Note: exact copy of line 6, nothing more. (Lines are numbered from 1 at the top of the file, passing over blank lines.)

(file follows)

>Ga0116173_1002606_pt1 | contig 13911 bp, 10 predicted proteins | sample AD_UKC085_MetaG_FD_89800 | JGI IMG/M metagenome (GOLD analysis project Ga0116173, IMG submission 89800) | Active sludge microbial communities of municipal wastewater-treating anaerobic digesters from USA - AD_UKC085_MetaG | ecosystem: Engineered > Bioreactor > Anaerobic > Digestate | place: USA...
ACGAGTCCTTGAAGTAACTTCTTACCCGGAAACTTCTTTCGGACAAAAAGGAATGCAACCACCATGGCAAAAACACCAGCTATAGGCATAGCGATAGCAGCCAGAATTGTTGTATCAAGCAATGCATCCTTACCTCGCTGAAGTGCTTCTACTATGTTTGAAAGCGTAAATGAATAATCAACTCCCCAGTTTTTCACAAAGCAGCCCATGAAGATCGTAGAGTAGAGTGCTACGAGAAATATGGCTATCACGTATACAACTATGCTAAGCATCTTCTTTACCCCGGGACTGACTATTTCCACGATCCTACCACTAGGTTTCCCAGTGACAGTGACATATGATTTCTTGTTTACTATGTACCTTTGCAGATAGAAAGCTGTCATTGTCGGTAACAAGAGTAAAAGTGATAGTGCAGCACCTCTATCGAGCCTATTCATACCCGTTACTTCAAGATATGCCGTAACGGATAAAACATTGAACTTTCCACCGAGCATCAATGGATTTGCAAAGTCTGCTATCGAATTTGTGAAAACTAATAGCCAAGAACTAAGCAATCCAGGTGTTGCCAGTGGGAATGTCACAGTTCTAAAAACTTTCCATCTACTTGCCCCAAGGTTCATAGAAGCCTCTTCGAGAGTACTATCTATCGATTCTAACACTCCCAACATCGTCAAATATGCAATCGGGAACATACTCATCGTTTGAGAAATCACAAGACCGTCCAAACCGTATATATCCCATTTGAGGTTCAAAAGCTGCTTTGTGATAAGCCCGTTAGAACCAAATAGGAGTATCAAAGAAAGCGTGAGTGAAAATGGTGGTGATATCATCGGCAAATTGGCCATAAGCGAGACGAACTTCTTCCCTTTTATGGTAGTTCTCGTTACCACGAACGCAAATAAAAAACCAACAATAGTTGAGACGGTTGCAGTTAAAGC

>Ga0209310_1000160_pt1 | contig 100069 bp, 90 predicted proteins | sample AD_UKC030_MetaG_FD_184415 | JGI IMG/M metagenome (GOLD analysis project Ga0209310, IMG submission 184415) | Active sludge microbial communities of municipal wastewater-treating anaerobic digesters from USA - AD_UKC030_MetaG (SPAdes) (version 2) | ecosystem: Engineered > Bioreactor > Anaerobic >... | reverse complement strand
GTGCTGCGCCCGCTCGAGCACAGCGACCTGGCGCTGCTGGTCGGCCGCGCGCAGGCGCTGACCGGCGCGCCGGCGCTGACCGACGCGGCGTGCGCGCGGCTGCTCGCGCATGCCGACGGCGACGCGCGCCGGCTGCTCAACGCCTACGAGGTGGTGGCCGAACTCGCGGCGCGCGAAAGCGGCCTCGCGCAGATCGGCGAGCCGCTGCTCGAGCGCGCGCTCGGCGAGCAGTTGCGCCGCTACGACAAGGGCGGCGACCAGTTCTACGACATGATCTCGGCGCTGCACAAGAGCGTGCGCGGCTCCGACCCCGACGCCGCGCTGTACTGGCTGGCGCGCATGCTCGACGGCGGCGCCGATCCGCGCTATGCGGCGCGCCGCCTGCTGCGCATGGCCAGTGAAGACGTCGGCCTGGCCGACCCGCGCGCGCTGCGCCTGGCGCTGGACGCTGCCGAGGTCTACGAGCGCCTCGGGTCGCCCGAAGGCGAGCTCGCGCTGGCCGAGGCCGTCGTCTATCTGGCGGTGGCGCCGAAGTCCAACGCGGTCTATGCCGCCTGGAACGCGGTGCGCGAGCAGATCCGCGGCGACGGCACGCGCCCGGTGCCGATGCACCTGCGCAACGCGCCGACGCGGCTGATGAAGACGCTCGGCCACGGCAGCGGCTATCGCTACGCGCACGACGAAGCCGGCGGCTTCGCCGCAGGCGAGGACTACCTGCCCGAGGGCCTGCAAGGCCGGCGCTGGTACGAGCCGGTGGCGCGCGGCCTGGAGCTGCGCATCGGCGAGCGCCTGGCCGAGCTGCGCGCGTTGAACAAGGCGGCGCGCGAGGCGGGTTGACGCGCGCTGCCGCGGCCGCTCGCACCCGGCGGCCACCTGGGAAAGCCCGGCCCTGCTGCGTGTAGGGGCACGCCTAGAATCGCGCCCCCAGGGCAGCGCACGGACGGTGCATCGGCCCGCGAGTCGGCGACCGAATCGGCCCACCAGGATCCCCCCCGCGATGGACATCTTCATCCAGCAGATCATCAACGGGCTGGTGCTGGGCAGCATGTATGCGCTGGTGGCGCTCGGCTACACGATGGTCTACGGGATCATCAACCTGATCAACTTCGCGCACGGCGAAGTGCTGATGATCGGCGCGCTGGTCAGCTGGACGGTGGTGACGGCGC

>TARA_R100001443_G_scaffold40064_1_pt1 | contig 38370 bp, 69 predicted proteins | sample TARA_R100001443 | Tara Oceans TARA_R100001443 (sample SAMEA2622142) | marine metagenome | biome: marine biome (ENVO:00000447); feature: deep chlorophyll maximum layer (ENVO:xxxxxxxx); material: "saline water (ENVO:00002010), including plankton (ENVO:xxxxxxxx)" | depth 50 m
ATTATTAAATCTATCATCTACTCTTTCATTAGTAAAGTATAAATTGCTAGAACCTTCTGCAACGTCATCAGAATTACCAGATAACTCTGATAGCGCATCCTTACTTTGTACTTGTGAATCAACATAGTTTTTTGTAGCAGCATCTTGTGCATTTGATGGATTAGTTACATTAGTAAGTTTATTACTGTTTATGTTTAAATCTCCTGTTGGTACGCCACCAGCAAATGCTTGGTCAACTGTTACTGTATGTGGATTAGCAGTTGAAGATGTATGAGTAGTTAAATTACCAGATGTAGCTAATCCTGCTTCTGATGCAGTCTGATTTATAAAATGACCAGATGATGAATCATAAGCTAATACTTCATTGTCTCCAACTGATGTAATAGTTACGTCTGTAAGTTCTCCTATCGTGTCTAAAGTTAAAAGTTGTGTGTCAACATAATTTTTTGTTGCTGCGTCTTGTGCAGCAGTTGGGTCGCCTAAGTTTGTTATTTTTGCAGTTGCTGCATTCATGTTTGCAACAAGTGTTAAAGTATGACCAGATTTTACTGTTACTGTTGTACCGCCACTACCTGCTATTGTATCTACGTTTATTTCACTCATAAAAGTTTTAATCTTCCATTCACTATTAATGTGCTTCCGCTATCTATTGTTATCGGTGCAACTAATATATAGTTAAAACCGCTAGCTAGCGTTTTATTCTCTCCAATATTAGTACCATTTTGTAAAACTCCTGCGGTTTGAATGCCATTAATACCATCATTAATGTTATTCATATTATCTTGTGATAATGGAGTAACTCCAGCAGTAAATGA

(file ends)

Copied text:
ATTATTAAATCTATCATCTACTCTTTCATTAGTAAAGTATAAATTGCTAGAACCTTCTGCAACGTCATCAGAATTACCAGATAACTCTGATAGCGCATCCTTACTTTGTACTTGTGAATCAACATAGTTTTTTGTAGCAGCATCTTGTGCATTTGATGGATTAGTTACATTAGTAAGTTTATTACTGTTTATGTTTAAATCTCCTGTTGGTACGCCACCAGCAAATGCTTGGTCAACTGTTACTGTATGTGGATTAGCAGTTGAAGATGTATGAGTAGTTAAATTACCAGATGTAGCTAATCCTGCTTCTGATGCAGTCTGATTTATAAAATGACCAGATGATGAATCATAAGCTAATACTTCATTGTCTCCAACTGATGTAATAGTTACGTCTGTAAGTTCTCCTATCGTGTCTAAAGTTAAAAGTTGTGTGTCAACATAATTTTTTGTTGCTGCGTCTTGTGCAGCAGTTGGGTCGCCTAAGTTTGTTATTTTTGCAGTTGCTGCATTCATGTTTGCAACAAGTGTTAAAGTATGACCAGATTTTACTGTTACTGTTGTACCGCCACTACCTGCTATTGTATCTACGTTTATTTCACTCATAAAAGTTTTAATCTTCCATTCACTATTAATGTGCTTCCGCTATCTATTGTTATCGGTGCAACTAATATATAGTTAAAACCGCTAGCTAGCGTTTTATTCTCTCCAATATTAGTACCATTTTGTAAAACTCCTGCGGTTTGAATGCCATTAATACCATCATTAATGTTATTCATATTATCTTGTGATAATGGAGTAACTCCAGCAGTAAATGA